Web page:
Matriarch by TuskarRelease date: February 26, 2022
Label: Church Road Records
The new album Matriarch, from Tuskar, does not get off to the most auspicious of starts as the deep, sludgy riff of the title track immediately places them as Monolord soundalikes. It’s a somewhat demanding start, but also a bit of a red herring as it is pretty dissimilar to what follows.
Raising quite a profile on the metal scene from some incendiary live shows, their debut album follows on from their Arianrhod EP with some expectation, and for a duo that could be quite a weighty feat. That there are only two members holds absolutely nothing back from the noise that they create though, and once you get past that opening track, you are treated to an absolute wall of sludgy riffs.
‘To The Sky’ is where the album bursts into life as the tortuous riffs of guitarist Tom Dimmock meet the explosive drums and vocals of Tyler Hodges. Again, there are similarities to a multitude of doom bands, but this is music that never really makes great strides, with the point being pure annihilation of the senses. That said, the curveball that is ‘The Trees, The Trees, The Trees’ does show a more progressive side to the band with the acoustics bringing to mind both the quieter moments of Black Sabbath, and the more esoteric fare on the old Vertigo label.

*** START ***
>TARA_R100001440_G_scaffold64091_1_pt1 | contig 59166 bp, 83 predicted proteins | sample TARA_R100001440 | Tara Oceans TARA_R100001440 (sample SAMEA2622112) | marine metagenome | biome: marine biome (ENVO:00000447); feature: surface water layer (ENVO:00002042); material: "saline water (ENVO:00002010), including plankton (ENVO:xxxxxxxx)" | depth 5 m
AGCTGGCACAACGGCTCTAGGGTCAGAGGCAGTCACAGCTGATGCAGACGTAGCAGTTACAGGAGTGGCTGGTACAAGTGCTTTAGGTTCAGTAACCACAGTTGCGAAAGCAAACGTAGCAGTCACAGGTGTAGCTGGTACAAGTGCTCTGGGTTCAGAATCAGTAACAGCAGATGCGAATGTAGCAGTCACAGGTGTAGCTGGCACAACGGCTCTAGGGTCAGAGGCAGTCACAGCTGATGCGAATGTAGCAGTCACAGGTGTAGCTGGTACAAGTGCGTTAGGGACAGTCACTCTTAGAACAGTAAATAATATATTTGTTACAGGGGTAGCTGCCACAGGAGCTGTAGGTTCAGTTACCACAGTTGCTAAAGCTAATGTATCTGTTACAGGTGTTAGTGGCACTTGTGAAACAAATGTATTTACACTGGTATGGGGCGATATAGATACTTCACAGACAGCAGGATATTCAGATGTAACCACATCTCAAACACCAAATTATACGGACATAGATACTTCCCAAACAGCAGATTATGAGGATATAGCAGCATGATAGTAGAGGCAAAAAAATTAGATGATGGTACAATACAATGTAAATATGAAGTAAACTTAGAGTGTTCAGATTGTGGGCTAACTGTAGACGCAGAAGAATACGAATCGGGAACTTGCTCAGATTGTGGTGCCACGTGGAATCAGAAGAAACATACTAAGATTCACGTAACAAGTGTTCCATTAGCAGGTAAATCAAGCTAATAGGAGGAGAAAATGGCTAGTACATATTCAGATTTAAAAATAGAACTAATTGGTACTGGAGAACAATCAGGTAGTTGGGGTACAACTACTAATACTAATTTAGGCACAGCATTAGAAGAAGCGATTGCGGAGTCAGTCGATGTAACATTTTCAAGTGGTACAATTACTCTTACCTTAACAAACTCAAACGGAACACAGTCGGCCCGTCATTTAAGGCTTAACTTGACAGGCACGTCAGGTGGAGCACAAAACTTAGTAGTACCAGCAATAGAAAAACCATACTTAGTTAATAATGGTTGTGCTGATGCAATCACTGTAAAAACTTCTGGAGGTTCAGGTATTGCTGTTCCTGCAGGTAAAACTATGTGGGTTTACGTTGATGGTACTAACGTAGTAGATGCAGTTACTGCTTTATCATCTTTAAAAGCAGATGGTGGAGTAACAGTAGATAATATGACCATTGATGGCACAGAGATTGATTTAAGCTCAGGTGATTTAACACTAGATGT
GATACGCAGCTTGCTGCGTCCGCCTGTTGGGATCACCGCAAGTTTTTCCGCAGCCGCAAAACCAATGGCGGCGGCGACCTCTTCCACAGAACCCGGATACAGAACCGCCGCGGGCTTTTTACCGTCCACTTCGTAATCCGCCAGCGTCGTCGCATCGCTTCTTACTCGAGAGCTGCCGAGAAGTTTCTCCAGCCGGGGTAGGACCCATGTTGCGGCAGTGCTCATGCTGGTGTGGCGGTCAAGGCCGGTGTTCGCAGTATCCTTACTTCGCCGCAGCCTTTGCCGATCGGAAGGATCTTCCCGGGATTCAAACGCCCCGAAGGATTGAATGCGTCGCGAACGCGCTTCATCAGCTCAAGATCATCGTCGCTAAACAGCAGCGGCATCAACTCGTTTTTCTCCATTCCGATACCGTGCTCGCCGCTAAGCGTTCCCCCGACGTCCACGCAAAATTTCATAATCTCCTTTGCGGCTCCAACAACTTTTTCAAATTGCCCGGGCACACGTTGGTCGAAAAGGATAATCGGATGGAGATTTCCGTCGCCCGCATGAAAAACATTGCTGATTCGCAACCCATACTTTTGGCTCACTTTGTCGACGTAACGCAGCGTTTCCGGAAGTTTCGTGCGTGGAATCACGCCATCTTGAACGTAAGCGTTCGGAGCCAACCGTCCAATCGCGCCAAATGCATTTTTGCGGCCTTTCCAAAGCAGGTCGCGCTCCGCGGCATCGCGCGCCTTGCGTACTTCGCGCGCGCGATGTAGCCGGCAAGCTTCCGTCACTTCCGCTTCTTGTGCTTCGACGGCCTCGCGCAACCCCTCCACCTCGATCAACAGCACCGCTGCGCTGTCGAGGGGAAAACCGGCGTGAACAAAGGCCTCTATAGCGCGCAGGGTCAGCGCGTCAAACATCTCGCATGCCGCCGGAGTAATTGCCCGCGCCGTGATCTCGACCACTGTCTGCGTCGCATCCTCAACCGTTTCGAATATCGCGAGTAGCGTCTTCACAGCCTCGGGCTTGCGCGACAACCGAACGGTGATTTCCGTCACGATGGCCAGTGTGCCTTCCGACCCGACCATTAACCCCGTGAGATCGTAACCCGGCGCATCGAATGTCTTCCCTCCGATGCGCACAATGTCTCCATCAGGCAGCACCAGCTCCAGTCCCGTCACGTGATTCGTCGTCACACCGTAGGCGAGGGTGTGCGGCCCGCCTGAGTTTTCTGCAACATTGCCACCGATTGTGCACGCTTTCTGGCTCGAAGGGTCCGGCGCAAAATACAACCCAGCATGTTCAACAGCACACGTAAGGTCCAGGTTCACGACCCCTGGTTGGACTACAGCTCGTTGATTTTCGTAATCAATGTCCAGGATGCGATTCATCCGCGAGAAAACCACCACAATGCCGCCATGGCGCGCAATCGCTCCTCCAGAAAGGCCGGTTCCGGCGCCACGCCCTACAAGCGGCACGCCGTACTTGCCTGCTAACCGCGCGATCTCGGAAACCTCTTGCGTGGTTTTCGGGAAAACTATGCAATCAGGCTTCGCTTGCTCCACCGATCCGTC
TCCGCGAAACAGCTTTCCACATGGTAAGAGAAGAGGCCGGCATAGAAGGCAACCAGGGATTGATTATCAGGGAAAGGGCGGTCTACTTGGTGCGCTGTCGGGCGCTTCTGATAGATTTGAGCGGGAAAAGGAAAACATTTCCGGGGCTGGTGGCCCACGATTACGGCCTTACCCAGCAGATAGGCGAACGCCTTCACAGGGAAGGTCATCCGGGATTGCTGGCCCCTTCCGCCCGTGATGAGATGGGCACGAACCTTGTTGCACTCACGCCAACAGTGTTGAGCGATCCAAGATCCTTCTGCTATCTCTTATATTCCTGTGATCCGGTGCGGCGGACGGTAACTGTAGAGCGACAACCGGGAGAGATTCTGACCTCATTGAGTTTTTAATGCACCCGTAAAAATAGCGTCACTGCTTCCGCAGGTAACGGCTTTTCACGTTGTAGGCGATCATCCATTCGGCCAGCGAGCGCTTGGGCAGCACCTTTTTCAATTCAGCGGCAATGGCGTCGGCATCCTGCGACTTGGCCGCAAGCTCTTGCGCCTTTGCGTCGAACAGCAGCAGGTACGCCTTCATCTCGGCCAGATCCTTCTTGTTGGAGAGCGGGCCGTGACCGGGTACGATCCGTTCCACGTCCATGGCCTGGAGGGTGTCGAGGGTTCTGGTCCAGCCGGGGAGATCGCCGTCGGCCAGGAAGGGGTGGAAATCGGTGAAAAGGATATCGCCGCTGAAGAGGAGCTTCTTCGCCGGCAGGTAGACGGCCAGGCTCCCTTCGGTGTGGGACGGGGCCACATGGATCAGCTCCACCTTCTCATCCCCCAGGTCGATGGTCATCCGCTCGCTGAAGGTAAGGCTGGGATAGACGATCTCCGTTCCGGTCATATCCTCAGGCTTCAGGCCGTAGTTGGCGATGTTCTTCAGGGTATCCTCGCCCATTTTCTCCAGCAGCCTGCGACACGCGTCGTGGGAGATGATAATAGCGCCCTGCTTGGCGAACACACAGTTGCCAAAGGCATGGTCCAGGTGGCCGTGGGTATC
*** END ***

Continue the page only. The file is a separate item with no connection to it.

The syncopated rhythm of ‘Halcyon Gilt’ displays a quiet/loud approach to music, although the quiet here is more of a rowdy gallop before the entire world comes caving in on you. ‘Into The Sea’ is head-banging manna which evolves into what is the best track on the album, once again bringing a real progressive edge to their sound. ‘Shame’ drips in heavy emotion while tapping once again into that quiet/loud mentality, whilst ‘Grave’ is a little more optimistic in its delivery, albeit within the confines of the bands doom-filled world-view.
Matriarch is an assured debut offering from a band who offer more than enough to stand out in the current doom scene. Whether there is legs in the two musicians approach remains to be seen, but at least here they demonstrate that they can surely create a noise. The influences are writ large, but they also have an edge which shows they are not afraid to take those influences into new places.